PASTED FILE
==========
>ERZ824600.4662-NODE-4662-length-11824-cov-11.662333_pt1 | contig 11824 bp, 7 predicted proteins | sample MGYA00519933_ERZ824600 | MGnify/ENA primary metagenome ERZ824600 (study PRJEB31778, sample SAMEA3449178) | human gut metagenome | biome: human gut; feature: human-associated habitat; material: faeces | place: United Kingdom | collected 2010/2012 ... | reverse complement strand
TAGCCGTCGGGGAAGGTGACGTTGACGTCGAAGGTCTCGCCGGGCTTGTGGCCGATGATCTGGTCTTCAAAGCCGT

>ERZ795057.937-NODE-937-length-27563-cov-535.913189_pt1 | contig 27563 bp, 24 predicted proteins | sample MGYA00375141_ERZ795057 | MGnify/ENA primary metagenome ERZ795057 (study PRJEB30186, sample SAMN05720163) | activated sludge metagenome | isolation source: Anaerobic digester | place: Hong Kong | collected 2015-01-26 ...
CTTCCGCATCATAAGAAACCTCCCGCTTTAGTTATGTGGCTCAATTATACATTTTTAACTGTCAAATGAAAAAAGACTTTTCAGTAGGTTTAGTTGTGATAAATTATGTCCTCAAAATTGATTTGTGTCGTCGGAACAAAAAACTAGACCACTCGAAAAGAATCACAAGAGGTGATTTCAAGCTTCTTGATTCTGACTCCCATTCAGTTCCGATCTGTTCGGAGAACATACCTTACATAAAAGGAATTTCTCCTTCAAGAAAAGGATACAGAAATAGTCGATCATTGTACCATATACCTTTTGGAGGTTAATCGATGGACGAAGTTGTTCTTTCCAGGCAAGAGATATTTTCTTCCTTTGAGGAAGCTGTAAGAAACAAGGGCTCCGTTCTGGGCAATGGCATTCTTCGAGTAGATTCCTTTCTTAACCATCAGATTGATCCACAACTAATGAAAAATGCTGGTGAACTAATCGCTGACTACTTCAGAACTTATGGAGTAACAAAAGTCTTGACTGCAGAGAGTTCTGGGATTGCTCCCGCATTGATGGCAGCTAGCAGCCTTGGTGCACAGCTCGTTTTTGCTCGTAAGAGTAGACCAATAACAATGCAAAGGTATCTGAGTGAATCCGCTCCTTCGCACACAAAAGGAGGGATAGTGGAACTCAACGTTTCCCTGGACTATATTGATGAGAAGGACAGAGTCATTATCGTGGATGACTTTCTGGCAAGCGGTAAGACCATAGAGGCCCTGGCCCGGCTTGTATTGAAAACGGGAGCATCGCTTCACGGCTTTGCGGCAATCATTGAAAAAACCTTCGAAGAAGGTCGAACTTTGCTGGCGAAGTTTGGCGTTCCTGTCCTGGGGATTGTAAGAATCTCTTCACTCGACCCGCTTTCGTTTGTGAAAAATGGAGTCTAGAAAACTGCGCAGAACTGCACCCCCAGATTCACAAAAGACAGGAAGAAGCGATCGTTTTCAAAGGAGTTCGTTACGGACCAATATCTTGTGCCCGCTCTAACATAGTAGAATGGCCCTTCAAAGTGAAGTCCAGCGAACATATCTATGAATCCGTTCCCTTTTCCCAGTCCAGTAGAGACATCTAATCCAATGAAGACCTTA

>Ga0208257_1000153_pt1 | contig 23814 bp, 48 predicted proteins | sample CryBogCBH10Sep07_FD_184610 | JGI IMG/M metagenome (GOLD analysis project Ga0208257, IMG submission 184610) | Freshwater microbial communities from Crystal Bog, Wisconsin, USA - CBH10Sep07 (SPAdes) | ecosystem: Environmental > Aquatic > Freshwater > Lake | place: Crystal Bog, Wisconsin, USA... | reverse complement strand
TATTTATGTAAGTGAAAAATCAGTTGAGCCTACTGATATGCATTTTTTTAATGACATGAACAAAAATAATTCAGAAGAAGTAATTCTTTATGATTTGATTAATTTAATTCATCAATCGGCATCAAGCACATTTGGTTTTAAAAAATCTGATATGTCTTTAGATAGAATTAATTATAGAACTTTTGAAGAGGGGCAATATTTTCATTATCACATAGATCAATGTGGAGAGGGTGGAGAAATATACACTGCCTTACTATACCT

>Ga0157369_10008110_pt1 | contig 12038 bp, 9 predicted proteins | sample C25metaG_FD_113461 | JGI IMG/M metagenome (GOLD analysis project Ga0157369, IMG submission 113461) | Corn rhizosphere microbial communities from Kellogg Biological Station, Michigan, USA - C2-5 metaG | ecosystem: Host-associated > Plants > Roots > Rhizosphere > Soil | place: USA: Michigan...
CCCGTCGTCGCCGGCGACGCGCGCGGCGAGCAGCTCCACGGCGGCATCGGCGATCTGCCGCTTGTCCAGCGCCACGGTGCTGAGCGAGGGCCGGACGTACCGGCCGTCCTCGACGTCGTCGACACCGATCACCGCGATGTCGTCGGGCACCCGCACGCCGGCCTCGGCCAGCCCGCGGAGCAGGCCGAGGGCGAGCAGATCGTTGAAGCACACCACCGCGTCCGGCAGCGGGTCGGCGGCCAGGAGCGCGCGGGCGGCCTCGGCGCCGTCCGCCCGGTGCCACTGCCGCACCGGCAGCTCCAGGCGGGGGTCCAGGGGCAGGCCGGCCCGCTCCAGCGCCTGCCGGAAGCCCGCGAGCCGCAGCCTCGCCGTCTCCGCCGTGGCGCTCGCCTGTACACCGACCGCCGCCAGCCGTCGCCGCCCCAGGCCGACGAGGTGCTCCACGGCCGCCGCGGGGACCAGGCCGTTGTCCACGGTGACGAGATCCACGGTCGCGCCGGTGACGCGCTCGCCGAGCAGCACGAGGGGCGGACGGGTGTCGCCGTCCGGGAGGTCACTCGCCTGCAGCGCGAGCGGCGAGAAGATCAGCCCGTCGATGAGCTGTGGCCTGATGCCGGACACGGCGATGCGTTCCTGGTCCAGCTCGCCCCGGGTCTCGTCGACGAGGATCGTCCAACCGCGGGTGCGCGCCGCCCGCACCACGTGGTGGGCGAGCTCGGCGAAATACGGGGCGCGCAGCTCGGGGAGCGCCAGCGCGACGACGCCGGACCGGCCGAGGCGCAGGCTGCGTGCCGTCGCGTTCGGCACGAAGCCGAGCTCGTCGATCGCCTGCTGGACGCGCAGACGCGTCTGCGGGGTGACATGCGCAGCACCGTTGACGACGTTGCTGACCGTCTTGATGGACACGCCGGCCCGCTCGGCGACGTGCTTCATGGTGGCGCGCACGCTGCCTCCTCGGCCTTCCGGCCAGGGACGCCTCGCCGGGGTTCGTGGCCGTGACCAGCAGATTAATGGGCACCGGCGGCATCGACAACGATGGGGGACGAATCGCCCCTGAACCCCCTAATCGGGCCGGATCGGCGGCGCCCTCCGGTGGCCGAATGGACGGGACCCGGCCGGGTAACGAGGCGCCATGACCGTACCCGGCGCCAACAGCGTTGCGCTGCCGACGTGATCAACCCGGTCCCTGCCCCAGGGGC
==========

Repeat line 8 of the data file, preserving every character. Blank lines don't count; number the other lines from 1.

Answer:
CCCGTCGTCGCCGGCGACGCGCGCGGCGAGCAGCTCCACGGCGGCATCGGCGATCTGCCGCTTGTCCAGCGCCACGGTGCTGAGCGAGGGCCGGACGTACCGGCCGTCCTCGACGTCGTCGACACCGATCACCGCGATGTCGTCGGGCACCCGCACGCCGGCCTCGGCCAGCCCGCGGAGCAGGCCGAGGGCGAGCAGATCGTTGAAGCACACCACCGCGTCCGGCAGCGGGTCGGCGGCCAGGAGCGCGCGGGCGGCCTCGGCGCCGTCCGCCCGGTGCCACTGCCGCACCGGCAGCTCCAGGCGGGGGTCCAGGGGCAGGCCGGCCCGCTCCAGCGCCTGCCGGAAGCCCGCGAGCCGCAGCCTCGCCGTCTCCGCCGTGGCGCTCGCCTGTACACCGACCGCCGCCAGCCGTCGCCGCCCCAGGCCGACGAGGTGCTCCACGGCCGCCGCGGGGACCAGGCCGTTGTCCACGGTGACGAGATCCACGGTCGCGCCGGTGACGCGCTCGCCGAGCAGCACGAGGGGCGGACGGGTGTCGCCGTCCGGGAGGTCACTCGCCTGCAGCGCGAGCGGCGAGAAGATCAGCCCGTCGATGAGCTGTGGCCTGATGCCGGACACGGCGATGCGTTCCTGGTCCAGCTCGCCCCGGGTCTCGTCGACGAGGATCGTCCAACCGCGGGTGCGCGCCGCCCGCACCACGTGGTGGGCGAGCTCGGCGAAATACGGGGCGCGCAGCTCGGGGAGCGCCAGCGCGACGACGCCGGACCGGCCGAGGCGCAGGCTGCGTGCCGTCGCGTTCGGCACGAAGCCGAGCTCGTCGATCGCCTGCTGGACGCGCAGACGCGTCTGCGGGGTGACATGCGCAGCACCGTTGACGACGTTGCTGACCGTCTTGATGGACACGCCGGCCCGCTCGGCGACGTGCTTCATGGTGGCGCGCACGCTGCCTCCTCGGCCTTCCGGCCAGGGACGCCTCGCCGGGGTTCGTGGCCGTGACCAGCAGATTAATGGGCACCGGCGGCATCGACAACGATGGGGGACGAATCGCCCCTGAACCCCCTAATCGGGCCGGATCGGCGGCGCCCTCCGGTGGCCGAATGGACGGGACCCGGCCGGGTAACGAGGCGCCATGACCGTACCCGGCGCCAACAGCGTTGCGCTGCCGACGTGATCAACCCGGTCCCTGCCCCAGGGGC